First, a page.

EPA can't find administrator's text messages

Justice Department officials have informed a federal court that text messages from EPA administrator Gina McCarthy are missing. The texts are part of an FOIA request from the Competitive Enterprise Institute and could reveal close coordination by the EPA with environmental groups in developing regulations that would cripple the coal industry.

CEI has charged that McCarthy began to use her private email and text accounts in order to avoid congressional scrutiny.

Washington Times:

An EPA spokeswoman said agency officials have acknowledged to the court and to the National Archives that the agency doesn’t have the text messages, but they contend the messages never had to be stored in the first place, since they were personal in nature and aren’t required to be preserved under open-records laws, nor turned over under the Freedom of Information Act.

EPA is not aware of any evidence that federal records have been unlawfully destroyed,” said Liz Purchia, the EPA spokeswoman.

She said the notification to the archives was being done “out of an abundance of caution.”

Both written and electronic federal agency records are required to be preserved, similar to emails, but not every communication is deemed to be a record. As more communications are done online, states and federal agencies are increasingly grappling with those questions.

A Washington Times sample survey of federal agencies earlier this year found that most don’t have a policy governing whether employees should be preserving and storing those kinds of electronic communications.

Transparency advocates fear that some government officials may be using text messages or computer instant-chat networks to try to get around the law.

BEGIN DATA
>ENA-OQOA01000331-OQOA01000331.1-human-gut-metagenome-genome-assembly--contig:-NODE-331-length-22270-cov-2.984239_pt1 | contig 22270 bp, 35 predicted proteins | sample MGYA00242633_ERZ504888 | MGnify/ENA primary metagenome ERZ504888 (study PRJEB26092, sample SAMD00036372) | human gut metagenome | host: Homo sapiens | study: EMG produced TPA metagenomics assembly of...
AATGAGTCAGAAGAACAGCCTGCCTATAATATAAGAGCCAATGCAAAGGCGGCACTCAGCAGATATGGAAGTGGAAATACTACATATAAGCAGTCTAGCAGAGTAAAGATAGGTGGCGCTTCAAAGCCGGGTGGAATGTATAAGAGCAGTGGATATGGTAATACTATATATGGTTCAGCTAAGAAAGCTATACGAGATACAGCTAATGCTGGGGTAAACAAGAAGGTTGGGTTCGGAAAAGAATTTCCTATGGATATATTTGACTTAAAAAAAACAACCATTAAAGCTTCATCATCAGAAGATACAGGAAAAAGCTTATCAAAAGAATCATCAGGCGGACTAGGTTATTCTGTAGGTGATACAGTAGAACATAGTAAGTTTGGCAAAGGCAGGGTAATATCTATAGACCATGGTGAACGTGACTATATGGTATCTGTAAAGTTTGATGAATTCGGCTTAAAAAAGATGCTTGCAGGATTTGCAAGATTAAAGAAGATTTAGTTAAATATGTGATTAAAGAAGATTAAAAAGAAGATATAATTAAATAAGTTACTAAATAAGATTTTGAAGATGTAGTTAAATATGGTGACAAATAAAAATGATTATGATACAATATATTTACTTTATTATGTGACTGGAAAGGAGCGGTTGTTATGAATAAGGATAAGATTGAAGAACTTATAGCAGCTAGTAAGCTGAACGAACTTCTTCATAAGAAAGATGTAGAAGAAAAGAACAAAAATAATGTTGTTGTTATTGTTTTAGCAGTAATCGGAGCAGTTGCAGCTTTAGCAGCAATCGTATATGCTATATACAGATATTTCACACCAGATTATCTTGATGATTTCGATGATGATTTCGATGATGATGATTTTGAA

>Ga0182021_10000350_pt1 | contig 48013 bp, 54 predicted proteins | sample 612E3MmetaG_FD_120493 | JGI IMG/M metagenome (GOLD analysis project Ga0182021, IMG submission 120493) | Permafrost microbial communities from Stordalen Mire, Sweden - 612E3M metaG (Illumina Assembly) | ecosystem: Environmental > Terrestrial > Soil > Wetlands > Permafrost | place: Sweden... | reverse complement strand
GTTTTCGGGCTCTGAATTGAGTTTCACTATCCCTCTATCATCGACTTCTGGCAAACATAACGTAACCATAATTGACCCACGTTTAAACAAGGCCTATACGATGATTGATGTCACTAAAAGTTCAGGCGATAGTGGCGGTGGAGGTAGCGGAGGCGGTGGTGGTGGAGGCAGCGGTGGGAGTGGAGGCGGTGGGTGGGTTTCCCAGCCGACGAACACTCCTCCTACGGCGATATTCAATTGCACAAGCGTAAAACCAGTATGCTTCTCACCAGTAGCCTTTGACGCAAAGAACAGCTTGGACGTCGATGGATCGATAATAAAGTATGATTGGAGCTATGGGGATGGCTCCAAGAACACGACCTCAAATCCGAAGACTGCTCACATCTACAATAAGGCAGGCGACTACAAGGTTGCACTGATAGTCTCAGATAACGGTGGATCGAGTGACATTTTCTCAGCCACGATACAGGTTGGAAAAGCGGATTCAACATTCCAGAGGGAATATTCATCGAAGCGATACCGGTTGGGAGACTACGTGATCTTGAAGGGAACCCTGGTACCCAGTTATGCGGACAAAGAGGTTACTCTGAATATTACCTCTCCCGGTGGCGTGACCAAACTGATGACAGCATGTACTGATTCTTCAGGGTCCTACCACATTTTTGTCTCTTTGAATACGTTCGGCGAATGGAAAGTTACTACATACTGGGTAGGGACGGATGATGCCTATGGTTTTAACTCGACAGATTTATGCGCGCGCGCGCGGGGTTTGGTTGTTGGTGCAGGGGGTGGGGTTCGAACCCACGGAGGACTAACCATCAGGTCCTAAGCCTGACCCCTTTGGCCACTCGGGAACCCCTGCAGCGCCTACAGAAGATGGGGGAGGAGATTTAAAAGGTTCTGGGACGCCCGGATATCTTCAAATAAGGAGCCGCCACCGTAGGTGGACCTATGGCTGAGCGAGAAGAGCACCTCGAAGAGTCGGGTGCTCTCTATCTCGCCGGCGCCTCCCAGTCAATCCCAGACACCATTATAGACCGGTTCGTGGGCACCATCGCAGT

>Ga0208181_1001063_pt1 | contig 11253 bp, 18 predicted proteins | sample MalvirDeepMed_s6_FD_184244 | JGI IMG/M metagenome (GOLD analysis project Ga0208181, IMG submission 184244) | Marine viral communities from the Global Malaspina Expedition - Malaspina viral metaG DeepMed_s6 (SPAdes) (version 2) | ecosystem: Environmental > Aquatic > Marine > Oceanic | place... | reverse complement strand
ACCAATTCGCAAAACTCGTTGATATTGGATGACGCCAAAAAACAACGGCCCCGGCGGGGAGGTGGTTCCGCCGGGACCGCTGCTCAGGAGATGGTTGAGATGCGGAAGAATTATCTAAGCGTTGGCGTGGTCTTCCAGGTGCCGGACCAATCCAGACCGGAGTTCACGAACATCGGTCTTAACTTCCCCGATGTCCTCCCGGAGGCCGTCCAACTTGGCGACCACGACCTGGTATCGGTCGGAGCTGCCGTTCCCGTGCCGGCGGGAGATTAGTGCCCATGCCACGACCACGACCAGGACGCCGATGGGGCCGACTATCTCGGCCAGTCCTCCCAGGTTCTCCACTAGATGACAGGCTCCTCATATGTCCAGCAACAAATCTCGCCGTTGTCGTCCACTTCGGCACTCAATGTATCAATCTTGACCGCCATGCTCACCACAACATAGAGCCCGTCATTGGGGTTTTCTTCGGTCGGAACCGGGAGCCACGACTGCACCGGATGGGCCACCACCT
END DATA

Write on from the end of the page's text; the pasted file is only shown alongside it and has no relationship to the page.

In the letter the EPA will send to the Archives, the agency will argue that text messages “are inherently unlikely to qualify for preservation” because they are usually limited, and can’t contain the kinds of decision-making that qualifies as a “record.”

Unlike other agencies surveyed by The Times, the EPA says it has had a policy since 2005 instructing employees to save any text messages that would qualify for preservation, and it has no evidence that employees are failing to do that.

The EPA also says that even if text messages were being destroyed in violation with its guidance, that’s not against the law because they believe text messages are “transitory records … which may be deleted when no longer needed,” Ms. Purchia said.

Justice Department lawyers informed the court of their intent to notify the Archives through a “factual update” in the court record.

It would be illegal for McCarthy to conduct public business using her private email and text accounts, so the fact that these records have gone missing is highly suspicious. And if it was ever found that the texts were deliberately destroyed, obstruction of justice charges would be forthcoming.

Funny how Obama administration officials keep losing communications that could incriminate them.